And then, as they say, there was no looking back. She trained, practised her art and kept in touch with her teachers to get their opinions on her works, and sought their help if she encountered any problem. She also did a lot of research, read books on our mythology, went through their depiction in different art forms, and then came up with her own interpretation of this art form.

Though adhering to the tradition, Arpitha has brought in small changes in her work. For instance, at the institute, the wall murals are painted in natural colours, but she has replaced these with acrylic paints.

"While transporting, the folding on the canvases spoil the work and leave crack marks if I use the traditional paints used on wall murals. With acrylic, I can avoid this," explains Arpitha.

Changing hues

And, whenever she feels the need, she contemporises her work. Keeping to the puranic subjects, she gives them a touch of modernity, like she did while depicting Goddess Ganga when 'Save the environment and clean River Ganga' project was announced.

Her painting doesn't show the usual River Ganga descending from the hair of Lord Shiva. Instead, she has Devi Ganga riding her vahana, the crocodile, with the background of the Kalpavriksha tree, and one hand holding the kalasha with water pouring out.

"River Ganga is revered in India. So through this, I wanted to tell people that there is enough water and greenery in the form of River Ganga and Kalpavriksha tree. All we have to do is take care of our natural resources," explains the artist.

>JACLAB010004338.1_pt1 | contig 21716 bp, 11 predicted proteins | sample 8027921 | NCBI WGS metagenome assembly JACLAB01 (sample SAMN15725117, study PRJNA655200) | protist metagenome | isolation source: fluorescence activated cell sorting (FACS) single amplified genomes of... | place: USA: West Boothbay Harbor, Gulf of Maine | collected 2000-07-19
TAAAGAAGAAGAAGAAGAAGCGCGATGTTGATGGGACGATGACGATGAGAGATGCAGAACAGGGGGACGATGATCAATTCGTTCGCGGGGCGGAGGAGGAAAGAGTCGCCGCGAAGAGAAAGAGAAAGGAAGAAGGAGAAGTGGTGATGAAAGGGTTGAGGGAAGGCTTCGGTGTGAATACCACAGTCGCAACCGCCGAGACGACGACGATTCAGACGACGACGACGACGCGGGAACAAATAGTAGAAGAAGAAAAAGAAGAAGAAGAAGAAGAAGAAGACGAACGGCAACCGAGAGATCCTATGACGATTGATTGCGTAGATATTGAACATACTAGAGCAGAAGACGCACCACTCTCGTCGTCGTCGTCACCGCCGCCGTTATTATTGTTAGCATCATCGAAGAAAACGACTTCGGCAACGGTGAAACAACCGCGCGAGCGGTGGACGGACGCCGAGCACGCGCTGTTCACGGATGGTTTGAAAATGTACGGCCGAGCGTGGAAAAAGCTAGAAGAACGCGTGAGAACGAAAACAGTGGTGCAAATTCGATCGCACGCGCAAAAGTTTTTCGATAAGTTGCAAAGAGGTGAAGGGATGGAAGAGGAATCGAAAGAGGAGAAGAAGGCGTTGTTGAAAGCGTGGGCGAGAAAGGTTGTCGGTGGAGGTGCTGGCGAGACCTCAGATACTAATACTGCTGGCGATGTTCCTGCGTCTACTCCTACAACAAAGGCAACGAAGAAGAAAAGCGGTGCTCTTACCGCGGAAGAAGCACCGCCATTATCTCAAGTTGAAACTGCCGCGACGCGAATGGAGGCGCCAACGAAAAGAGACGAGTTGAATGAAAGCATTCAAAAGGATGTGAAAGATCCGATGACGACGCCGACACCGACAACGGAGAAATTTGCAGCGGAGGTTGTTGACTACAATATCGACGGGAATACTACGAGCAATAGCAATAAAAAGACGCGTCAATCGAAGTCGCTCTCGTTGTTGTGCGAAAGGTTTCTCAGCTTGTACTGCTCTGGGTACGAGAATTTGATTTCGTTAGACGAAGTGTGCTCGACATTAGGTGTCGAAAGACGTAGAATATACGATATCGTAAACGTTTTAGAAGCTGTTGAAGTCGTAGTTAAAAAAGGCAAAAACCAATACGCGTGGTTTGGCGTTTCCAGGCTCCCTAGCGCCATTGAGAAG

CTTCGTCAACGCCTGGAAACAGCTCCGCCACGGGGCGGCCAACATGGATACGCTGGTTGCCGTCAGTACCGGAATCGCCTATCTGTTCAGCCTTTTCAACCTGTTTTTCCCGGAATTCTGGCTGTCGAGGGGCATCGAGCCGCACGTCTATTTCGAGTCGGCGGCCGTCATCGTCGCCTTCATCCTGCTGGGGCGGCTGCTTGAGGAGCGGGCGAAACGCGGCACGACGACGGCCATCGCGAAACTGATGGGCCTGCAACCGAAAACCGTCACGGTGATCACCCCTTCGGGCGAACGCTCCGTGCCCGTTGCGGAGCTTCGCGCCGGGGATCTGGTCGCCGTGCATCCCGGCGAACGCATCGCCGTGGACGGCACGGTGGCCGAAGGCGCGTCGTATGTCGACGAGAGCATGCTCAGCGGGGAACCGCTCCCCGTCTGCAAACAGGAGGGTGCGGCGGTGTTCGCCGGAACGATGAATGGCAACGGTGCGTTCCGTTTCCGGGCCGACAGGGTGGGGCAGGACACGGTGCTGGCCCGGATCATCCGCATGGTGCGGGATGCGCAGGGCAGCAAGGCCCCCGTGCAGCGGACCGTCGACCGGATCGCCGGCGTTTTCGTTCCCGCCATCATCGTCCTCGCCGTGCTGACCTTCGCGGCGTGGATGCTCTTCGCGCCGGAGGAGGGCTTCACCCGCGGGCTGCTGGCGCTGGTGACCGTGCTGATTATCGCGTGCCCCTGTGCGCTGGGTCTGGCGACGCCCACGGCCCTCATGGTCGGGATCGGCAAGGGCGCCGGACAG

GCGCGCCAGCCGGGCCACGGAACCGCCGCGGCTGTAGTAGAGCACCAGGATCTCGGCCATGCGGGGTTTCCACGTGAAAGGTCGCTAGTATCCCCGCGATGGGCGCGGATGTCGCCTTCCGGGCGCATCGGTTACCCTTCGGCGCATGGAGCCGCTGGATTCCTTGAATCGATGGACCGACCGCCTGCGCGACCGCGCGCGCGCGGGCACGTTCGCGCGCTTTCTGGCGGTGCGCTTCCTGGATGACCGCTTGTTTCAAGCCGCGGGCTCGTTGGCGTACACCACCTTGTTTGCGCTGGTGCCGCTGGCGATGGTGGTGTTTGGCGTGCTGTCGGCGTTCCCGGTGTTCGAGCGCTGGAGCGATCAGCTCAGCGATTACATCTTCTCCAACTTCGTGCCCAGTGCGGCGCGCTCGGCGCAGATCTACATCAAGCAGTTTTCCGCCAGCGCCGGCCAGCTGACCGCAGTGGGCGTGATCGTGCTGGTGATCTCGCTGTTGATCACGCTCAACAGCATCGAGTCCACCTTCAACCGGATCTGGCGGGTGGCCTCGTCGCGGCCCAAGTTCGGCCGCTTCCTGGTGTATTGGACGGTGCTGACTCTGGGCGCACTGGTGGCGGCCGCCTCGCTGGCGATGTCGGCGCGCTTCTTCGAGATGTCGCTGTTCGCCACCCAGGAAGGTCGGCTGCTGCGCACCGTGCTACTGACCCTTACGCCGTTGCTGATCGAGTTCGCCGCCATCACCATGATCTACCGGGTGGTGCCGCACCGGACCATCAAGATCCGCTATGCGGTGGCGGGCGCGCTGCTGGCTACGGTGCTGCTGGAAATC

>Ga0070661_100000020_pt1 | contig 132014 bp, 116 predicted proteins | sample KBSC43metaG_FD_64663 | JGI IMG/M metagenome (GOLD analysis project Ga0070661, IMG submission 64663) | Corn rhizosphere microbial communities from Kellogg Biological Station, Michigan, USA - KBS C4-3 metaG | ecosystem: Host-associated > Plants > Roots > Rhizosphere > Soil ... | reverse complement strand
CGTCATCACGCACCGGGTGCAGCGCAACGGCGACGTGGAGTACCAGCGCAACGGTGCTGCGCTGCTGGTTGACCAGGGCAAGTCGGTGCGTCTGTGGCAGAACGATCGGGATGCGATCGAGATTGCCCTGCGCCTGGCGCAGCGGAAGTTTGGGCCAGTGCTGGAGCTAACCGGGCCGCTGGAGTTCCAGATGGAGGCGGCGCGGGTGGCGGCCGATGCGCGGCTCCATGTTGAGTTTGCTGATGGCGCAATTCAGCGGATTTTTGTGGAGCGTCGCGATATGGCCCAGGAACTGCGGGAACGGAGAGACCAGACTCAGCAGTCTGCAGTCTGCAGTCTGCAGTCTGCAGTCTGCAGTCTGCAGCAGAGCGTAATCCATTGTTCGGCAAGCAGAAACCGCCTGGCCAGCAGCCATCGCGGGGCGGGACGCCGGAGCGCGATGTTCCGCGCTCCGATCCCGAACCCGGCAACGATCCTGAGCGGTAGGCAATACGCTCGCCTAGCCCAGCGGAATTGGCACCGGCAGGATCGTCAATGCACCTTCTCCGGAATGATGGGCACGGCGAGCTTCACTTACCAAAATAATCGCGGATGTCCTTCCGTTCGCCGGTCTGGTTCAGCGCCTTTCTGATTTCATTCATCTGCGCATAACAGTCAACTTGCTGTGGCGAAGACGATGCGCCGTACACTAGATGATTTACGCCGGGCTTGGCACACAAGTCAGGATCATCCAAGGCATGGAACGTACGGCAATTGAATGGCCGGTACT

The uniqueness of Arpitha's work is that though there is a slight modernity, she doesn't take a detour from showcasing the traditional celestial atmosphere prevalent in our traditional culture.

Take her work of Samudra Manthana, where the story goes that both the devas (gods) and the asuras (demons) churn the ocean to get the nectar of immortality.

On her canvas, she has painted every emotion of human beings in different forms of gods/goddesses, representing separate passion. And the backdrop is her favourite tree, the Kalpavriksha.

She says, "Even today in our society, every individual is churning life and competing to get the better of the other. And I want to tell people that their desire will be fulfilled by the Holy Tree if they approach life with positivity."

While listening to her, one starts wondering if the youth of today will like or understand her obsession with mythology and tradition.

She reveals that her works of Lord Ganesha are always in demand. The corporate world and youngsters setting up their new homes prefer her works. Even the small panels of celestial animals are liked by many.

"Previously, both my children, who are now in their early 20s, would ask me, 'Mamma, why only images of God? Paint something else." But now they understand and have selected two of my works, and have requested me to keep them aside as part of their inheritance. If our tradition and culture are presented properly, even youth will be interested," says Arpitha.